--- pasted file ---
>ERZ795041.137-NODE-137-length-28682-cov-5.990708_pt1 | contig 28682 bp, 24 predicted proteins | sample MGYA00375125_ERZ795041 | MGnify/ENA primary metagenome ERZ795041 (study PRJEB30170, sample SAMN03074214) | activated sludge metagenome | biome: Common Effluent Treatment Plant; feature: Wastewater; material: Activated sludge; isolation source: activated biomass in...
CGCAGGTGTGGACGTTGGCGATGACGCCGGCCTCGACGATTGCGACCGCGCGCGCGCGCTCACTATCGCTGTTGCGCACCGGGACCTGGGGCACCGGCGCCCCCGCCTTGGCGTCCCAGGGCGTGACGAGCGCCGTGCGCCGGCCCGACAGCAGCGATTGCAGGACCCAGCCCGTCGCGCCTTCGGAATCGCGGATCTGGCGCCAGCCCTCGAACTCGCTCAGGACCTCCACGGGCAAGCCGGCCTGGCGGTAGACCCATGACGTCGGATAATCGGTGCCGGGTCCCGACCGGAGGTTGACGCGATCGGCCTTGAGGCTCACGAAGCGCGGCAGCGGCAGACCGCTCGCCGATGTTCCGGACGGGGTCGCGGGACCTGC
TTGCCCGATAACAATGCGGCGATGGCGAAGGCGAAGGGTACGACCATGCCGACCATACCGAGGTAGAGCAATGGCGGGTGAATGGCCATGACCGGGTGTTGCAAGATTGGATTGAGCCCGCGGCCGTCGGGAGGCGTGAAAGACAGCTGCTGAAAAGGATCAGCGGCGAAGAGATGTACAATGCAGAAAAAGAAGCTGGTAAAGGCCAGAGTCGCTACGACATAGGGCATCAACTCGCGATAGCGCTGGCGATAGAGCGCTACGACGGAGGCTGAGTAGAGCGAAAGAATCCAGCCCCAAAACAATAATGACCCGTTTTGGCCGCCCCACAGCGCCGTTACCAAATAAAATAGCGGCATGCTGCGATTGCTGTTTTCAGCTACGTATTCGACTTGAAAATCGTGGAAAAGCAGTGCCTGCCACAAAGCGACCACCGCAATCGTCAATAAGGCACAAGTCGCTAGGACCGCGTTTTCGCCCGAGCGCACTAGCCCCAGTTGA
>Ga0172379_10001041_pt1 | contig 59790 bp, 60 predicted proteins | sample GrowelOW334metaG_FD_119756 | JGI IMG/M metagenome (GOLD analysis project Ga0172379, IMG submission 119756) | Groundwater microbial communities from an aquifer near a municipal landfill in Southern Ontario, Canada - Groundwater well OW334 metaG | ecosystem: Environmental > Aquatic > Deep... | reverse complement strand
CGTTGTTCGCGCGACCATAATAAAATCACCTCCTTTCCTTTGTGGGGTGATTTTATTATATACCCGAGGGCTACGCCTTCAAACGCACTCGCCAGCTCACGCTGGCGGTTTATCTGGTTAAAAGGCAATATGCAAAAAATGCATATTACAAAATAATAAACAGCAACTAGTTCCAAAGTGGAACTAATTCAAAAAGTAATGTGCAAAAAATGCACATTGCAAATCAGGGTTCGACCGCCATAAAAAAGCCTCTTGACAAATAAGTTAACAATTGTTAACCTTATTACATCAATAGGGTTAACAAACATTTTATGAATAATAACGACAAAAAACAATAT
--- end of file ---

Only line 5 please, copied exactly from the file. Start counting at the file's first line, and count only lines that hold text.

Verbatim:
CGTTGTTCGCGCGACCATAATAAAATCACCTCCTTTCCTTTGTGGGGTGATTTTATTATATACCCGAGGGCTACGCCTTCAAACGCACTCGCCAGCTCACGCTGGCGGTTTATCTGGTTAAAAGGCAATATGCAAAAAATGCATATTACAAAATAATAAACAGCAACTAGTTCCAAAGTGGAACTAATTCAAAAAGTAATGTGCAAAAAATGCACATTGCAAATCAGGGTTCGACCGCCATAAAAAAGCCTCTTGACAAATAAGTTAACAATTGTTAACCTTATTACATCAATAGGGTTAACAAACATTTTATGAATAATAACGACAAAAAACAATAT